Since coming to power in 2015, the Liberal government has regularly criticized its Conservative predecessor for underfunding the military. Prime Minister Stephen Harper, whose bellicose rhetoric portrayed Canada as a “warrior nation” and who oversaw Canadian participation in the Afghan, Libyan and Syrian/Iraqi conflicts, proved incapable of expanding the resources at the disposal of the military due to deep popular opposition. As he was compelled to acknowledge in 2014, when he formally committed Canada at a NATO summit to meet the 2 percent GDP military spending target, his government would struggle to achieve that goal because Canadians would “not understand” why it was necessary.
The Conservatives’ failure to make good on their aggressive rhetoric was a significant factor in the rallying of decisive sections of the ruling elite behind Justin Trudeau and his Liberals in the 2015 federal election. Their hope was that a Liberal government, dressed up as “progressive” by the trade unions and pseudo-left, would have the necessary public legitimacy to carry through unpopular defence spending hikes by concealing them behind rhetorical flourishes about democratic values and human rights.
The Liberals have not only formally pledged to carry this out with their “fully-costed” rearmament plan. They have expanded and extended Canadian military interventions around the world. In Eastern Europe, where Canada is playing a central role in the US-led NATO build-up to encircle and isolate Russia, Canada is leading one of the alliance’s “forward deployed” battalions and also has 200 troops in Ukraine training the country’s army and National Guard to fight pro-Russian separatists. In the Middle East, the Liberals have expanded Canada’s participation in the US war in Iraq and Syria, including by tripling the number of Special Forces personnel on the ground. And in April, Sajjan said Canada was ready to join the US in a reckless military conflict with North Korea, which would threaten to draw in China and the other major powers in a catastrophic military clash.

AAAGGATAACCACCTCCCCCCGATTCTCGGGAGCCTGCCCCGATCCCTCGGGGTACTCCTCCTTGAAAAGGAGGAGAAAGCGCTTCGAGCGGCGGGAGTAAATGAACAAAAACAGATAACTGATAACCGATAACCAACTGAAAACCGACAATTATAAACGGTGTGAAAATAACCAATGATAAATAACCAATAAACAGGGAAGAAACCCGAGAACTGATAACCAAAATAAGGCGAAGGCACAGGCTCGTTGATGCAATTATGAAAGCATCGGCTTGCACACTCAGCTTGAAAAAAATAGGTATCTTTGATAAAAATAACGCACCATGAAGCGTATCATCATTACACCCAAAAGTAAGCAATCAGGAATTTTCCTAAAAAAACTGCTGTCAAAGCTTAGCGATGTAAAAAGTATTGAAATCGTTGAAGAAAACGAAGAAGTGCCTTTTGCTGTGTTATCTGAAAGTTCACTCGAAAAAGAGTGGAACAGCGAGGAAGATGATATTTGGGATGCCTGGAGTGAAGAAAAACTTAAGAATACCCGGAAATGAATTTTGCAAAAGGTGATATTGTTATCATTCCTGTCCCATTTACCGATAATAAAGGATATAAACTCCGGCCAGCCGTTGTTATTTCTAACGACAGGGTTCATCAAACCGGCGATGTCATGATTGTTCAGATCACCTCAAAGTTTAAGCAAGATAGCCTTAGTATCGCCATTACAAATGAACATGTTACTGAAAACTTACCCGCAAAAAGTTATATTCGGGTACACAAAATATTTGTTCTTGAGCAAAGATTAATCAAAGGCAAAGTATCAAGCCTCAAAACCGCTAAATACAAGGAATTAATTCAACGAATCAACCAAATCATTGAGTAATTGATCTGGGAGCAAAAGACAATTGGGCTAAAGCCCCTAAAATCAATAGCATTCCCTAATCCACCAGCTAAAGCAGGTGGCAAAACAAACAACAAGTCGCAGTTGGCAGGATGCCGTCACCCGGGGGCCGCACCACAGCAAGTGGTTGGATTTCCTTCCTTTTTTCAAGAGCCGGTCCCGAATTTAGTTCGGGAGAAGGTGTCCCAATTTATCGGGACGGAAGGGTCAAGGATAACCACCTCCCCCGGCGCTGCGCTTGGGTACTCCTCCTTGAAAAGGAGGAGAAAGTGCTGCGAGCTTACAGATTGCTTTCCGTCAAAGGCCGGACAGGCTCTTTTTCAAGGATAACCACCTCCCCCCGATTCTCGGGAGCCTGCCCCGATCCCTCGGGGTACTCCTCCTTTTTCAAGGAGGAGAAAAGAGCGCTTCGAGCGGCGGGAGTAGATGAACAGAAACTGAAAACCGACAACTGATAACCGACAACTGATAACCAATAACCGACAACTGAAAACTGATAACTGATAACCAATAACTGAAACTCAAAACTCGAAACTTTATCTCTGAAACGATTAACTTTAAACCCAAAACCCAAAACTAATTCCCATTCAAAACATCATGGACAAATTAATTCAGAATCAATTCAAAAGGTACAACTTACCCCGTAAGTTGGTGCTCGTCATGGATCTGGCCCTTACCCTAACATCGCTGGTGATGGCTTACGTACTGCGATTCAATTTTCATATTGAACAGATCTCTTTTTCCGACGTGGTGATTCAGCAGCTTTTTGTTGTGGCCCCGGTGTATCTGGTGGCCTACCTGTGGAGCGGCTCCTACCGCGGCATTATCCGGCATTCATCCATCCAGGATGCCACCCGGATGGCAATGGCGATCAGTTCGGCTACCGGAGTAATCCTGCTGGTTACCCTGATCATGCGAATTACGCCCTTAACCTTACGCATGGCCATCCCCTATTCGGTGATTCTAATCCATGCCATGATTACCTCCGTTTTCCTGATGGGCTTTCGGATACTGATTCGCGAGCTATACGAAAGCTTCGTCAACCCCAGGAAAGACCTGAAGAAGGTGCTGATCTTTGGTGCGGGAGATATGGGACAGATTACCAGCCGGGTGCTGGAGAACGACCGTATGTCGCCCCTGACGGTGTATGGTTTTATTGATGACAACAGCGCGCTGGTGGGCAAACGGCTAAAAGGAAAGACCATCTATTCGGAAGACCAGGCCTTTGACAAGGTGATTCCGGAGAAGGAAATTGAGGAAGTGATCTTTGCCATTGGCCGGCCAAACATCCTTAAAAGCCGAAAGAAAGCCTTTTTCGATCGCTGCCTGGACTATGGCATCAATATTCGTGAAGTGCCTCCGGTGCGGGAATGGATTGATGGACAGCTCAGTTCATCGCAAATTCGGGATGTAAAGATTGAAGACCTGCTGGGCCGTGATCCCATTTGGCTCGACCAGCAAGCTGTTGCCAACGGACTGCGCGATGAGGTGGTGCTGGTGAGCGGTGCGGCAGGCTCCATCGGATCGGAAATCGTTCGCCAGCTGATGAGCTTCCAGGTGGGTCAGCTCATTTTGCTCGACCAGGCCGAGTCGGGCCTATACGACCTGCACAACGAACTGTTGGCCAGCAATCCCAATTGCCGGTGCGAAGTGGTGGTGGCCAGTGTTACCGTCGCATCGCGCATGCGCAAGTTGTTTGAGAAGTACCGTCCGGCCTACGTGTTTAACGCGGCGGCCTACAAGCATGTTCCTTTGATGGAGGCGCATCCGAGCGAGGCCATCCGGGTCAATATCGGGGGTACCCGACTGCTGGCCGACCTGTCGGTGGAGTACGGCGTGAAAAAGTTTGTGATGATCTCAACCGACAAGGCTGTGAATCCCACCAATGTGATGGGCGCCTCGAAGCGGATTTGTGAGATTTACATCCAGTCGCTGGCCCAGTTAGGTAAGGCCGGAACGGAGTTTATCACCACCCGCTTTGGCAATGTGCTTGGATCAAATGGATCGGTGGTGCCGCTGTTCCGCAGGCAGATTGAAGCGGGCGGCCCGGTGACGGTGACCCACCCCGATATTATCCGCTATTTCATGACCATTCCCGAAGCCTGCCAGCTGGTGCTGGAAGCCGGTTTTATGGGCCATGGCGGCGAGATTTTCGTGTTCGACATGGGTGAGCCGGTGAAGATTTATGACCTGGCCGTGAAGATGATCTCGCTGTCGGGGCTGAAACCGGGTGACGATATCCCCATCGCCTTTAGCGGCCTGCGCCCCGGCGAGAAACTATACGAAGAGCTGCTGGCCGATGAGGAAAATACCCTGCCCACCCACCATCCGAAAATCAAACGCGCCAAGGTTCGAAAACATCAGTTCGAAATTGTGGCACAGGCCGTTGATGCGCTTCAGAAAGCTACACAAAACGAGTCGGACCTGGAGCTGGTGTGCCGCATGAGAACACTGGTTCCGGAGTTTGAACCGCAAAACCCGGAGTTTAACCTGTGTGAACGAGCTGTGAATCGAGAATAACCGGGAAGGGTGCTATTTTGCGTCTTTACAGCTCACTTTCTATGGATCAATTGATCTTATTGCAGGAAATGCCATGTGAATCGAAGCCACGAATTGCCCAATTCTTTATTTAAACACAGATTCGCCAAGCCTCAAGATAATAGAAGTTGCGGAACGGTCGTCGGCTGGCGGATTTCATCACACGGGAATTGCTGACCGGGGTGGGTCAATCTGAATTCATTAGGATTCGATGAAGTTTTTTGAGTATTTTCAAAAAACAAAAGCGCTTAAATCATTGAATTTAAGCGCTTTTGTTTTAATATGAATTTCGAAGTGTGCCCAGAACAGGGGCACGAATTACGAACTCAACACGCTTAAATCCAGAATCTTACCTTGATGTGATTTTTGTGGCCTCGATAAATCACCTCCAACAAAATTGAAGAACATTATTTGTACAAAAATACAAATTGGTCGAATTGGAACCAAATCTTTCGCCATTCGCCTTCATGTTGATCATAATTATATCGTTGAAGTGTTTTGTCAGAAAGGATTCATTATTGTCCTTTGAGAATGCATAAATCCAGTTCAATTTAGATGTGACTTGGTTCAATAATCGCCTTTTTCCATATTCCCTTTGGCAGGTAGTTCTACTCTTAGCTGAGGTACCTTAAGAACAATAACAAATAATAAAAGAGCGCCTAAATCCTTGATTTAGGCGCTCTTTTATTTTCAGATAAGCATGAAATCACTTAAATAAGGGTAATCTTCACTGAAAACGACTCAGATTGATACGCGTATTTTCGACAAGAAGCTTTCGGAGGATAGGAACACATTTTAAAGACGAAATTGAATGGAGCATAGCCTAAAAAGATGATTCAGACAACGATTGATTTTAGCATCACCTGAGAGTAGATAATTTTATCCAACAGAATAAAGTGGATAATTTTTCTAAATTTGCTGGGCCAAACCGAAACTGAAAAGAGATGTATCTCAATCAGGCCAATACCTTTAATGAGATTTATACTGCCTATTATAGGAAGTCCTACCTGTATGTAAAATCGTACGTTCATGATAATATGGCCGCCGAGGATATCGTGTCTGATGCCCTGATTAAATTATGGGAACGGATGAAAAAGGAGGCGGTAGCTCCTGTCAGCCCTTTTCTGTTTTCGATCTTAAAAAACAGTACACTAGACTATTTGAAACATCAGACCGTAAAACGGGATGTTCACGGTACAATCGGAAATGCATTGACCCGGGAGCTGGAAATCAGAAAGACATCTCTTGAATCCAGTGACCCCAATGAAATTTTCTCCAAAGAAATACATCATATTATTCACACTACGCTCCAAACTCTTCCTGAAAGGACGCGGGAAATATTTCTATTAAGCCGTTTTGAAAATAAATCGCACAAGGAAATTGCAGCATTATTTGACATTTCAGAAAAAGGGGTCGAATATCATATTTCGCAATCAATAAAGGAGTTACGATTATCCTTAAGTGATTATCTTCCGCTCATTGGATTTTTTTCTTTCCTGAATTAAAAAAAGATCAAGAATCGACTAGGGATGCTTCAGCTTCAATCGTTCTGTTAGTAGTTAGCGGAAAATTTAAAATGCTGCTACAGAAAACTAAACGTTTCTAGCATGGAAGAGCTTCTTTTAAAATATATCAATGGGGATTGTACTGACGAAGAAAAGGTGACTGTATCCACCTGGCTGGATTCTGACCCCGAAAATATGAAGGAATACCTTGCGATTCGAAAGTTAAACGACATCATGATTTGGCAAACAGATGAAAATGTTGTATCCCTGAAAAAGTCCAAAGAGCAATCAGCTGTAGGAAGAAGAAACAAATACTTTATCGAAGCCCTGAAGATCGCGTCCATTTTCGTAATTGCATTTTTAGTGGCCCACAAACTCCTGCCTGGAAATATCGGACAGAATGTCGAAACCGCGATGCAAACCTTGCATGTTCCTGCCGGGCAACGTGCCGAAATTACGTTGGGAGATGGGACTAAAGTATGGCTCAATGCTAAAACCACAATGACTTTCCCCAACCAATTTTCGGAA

Under the Liberals’ defence policy, Canada’s Special Forces are to be increased by 25 percent to 2,500 troops. This is highly significant, because the Special Forces have repeatedly spearheaded Canada’s overseas military interventions. The Special Forces personnel deployed to Iraq since 2014 have sometimes engaged in frontline combat alongside the Kurdish Peshmerga and have been active in Mosul, where the Iraqi army’s brutal offensive to clear ISIS from the city has led to the deaths of thousands of civilians.
The procurement of armed drones also points to a major escalation in Canadian military violence. When this issue was first raised during the government’s defence policy review, it provoked some media comment, principally driven by fear of a public backlash given the association of armed drones with the US policy, initiated under Obama, of White House-ordered extrajudicial killings. But the announcement that the Canadian Armed Forces will operate similar killing machines was buried by most of the news coverage, and no one within the political establishment his raised any objection.